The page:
It is worth mentioning Nikopolis, which is strictly connected with the history of Preveza. On the 2nd of September 31 B.C. a sea-battle between the fleet of Octavius on one hand and Antonius and Cleopatra on the other took place, the winner of which was Octavius. The consequence of this sea-battle was a result the end of the Hellenic and the beginning of the Roman period, as well as the complete predomination of Octavius. In memory of his victory, Octavius founded Nikopolis (Victory City) on the southeast end of Epirus. Nikopolis grew quickly into a big city, endowing privileges and defects, as a “free” Greek city and its population consisted of Greek citizens of 20 cities of Etolia, Acarnania and Epirus, but also Corinth, even Italy, who were gathered together there by force. Therefore Nikopolis became a pole of attraction for the Mediterranean area, because of its three ports, its excellent geographical position as a junction between Epirus – Etolia – Acarnania and also between Greece – Italy and the refoundation of Aktia – which were held every five years – as a kind of Olympic Games. Strabo mentions that Nicopolis was one of the biggest cities. Majestic public buildings and works of art decorated the city. The aqueduct ended into the Nymph eon – identical, two storeys building facing the Ionian Sea – which was the main entrance to the city from the sea. Nearby lies the Odeon, to the east of which there are the Byzantine Walls. The Theatre – opposite the Odeon, situated over today’s national road, the Stadium, the Augustus Monument, the Bishop’s Palace, the Alkysson´s Basilica, the Demetrios Basilica (with excellent mosaics of the 5th century A.D.) etc. are some of the monuments, which have been discovered. In the Museum of Nikopolis, there are distinguished findings to be seen, such as statues, sarcophages, coins etc.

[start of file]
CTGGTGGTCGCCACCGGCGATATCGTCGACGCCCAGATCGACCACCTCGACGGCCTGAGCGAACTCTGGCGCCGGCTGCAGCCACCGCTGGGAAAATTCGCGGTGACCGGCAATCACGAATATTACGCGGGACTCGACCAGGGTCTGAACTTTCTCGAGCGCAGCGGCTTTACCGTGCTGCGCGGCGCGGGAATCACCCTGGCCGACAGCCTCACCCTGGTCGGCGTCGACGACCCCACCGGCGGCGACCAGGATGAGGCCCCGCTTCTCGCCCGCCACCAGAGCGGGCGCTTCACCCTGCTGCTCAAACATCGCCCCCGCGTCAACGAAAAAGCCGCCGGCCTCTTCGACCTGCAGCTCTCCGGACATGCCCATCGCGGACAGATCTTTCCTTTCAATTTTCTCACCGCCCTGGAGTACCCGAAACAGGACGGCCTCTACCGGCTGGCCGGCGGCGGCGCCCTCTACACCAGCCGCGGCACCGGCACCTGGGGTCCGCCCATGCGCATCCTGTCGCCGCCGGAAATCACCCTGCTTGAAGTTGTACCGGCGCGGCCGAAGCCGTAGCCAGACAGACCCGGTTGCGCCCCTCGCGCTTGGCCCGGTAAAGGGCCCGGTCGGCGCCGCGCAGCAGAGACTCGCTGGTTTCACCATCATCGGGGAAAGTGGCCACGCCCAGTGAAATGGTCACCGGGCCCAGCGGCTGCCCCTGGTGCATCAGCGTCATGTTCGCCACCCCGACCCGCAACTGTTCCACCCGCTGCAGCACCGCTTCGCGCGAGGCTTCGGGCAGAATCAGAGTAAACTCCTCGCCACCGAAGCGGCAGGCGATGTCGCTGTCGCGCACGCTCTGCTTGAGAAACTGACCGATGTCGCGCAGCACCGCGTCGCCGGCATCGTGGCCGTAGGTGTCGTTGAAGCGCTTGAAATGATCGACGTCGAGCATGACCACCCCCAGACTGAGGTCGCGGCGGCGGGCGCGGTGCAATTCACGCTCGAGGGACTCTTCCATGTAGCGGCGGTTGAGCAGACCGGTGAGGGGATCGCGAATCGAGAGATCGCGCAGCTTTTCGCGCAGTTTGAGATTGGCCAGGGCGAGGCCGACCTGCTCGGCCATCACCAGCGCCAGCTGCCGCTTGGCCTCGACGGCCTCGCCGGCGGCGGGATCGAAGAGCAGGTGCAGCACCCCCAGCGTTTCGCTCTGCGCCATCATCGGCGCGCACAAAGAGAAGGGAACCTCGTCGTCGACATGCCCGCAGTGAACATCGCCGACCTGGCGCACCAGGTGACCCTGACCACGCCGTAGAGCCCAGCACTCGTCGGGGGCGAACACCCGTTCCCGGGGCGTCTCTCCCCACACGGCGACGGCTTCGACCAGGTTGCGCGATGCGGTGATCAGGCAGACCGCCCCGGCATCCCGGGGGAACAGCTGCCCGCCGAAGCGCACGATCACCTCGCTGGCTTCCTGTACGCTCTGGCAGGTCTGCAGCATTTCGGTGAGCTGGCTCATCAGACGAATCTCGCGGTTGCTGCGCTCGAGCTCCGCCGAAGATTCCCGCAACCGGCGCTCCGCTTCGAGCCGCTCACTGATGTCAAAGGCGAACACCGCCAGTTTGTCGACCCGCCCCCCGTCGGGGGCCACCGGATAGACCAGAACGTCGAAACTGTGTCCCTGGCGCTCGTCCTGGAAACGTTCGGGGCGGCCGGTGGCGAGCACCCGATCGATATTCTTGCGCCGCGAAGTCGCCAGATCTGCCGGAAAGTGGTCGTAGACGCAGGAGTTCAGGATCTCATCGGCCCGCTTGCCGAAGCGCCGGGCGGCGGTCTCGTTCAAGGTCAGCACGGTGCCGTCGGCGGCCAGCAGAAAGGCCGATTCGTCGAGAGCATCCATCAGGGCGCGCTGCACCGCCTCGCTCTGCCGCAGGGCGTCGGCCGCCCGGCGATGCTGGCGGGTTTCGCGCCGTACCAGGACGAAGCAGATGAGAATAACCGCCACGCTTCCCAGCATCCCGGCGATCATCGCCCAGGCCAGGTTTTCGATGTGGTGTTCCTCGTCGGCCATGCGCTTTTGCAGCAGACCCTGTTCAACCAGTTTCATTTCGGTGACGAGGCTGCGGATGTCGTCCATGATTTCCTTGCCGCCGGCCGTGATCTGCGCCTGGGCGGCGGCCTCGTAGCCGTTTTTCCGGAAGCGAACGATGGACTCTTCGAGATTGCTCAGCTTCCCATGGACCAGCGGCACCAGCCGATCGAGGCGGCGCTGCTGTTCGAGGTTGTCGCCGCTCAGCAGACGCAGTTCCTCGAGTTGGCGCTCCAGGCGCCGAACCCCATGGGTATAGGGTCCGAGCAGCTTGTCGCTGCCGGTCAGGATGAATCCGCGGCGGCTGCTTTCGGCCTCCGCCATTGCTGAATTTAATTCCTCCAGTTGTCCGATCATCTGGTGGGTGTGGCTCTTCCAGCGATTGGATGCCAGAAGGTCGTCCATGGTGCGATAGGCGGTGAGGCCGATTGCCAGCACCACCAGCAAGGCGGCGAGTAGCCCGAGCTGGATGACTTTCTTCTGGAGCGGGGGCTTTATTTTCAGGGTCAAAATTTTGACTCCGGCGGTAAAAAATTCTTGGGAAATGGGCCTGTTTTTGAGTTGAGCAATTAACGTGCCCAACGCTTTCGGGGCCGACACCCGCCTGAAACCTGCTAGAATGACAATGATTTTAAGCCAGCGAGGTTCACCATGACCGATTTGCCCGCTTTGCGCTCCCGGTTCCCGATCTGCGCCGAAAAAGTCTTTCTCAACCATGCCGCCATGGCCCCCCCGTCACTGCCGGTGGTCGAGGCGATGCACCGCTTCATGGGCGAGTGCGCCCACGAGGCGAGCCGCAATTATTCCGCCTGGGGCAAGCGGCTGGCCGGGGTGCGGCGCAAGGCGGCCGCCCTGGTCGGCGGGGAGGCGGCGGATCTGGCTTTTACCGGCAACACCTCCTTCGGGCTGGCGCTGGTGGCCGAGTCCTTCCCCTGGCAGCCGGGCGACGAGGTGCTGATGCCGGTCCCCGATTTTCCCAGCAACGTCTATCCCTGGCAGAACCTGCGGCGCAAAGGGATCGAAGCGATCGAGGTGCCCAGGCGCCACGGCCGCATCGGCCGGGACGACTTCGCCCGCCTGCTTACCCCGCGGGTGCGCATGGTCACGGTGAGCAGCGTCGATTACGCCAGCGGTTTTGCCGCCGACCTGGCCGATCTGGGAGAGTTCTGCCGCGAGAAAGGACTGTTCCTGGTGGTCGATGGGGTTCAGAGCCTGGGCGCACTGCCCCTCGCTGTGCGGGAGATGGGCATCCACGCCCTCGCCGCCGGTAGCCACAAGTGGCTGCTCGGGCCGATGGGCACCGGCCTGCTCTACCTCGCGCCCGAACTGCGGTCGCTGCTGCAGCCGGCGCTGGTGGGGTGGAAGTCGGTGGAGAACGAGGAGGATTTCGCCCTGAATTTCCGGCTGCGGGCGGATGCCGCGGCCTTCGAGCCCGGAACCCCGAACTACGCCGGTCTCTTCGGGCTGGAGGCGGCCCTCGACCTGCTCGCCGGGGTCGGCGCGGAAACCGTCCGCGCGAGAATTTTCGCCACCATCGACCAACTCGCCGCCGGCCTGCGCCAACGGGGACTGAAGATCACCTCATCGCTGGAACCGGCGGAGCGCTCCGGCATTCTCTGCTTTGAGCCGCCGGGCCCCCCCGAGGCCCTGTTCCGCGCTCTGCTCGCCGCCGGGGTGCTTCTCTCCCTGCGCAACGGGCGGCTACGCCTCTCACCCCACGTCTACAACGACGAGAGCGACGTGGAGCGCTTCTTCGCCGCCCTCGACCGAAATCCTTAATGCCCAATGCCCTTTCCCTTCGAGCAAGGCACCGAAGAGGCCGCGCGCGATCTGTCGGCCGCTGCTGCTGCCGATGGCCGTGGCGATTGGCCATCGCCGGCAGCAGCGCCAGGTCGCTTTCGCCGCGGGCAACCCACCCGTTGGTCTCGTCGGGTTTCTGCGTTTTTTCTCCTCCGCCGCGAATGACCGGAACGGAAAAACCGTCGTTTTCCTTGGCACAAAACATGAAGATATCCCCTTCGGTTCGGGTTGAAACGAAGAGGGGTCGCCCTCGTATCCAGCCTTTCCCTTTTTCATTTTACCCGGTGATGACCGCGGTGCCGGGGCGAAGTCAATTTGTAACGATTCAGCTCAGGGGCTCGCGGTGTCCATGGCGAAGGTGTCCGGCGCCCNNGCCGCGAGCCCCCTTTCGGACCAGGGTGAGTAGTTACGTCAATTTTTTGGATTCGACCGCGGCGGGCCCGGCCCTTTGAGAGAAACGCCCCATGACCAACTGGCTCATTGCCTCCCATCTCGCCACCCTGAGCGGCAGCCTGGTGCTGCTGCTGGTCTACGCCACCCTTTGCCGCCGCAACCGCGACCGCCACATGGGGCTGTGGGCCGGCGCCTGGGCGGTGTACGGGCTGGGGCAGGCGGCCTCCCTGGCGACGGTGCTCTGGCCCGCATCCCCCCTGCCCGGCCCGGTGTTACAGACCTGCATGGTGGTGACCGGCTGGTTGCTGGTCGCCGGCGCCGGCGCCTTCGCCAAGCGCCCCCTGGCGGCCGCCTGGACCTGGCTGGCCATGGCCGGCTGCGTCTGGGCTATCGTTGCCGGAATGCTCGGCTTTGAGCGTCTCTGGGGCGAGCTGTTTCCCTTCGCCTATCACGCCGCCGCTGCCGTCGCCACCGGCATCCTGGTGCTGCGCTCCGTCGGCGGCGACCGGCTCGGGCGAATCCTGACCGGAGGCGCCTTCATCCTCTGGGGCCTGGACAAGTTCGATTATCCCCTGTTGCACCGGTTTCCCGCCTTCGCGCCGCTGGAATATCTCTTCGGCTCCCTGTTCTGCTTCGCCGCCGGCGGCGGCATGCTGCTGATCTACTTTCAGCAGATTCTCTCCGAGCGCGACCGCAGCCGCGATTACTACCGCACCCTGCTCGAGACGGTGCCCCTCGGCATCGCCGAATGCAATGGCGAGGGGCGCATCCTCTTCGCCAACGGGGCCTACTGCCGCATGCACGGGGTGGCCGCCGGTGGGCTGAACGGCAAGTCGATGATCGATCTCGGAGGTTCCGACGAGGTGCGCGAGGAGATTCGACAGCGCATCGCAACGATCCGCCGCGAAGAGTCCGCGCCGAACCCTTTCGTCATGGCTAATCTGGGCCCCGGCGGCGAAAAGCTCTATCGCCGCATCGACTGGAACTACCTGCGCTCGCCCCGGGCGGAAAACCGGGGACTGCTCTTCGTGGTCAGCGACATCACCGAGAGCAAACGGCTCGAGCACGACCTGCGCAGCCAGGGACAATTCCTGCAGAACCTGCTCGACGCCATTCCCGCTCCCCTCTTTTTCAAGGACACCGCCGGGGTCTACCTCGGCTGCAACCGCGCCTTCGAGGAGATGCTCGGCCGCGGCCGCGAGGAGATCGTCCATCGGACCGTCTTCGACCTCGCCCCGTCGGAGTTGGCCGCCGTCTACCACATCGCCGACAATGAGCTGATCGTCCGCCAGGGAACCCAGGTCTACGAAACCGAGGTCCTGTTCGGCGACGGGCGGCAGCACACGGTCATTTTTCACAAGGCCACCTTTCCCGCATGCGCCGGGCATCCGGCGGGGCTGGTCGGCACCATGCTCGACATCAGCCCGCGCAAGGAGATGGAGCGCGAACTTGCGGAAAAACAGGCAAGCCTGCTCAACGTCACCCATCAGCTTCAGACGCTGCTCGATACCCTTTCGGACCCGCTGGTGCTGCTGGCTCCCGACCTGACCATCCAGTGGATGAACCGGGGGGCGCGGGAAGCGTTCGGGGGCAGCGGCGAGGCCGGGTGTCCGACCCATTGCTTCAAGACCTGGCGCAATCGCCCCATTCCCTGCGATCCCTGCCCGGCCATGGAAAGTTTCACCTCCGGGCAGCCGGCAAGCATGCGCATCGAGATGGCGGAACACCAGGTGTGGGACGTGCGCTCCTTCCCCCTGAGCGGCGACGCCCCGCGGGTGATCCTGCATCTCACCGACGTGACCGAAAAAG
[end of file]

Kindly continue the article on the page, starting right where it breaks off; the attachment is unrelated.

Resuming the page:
2. GENERAL INFORMATION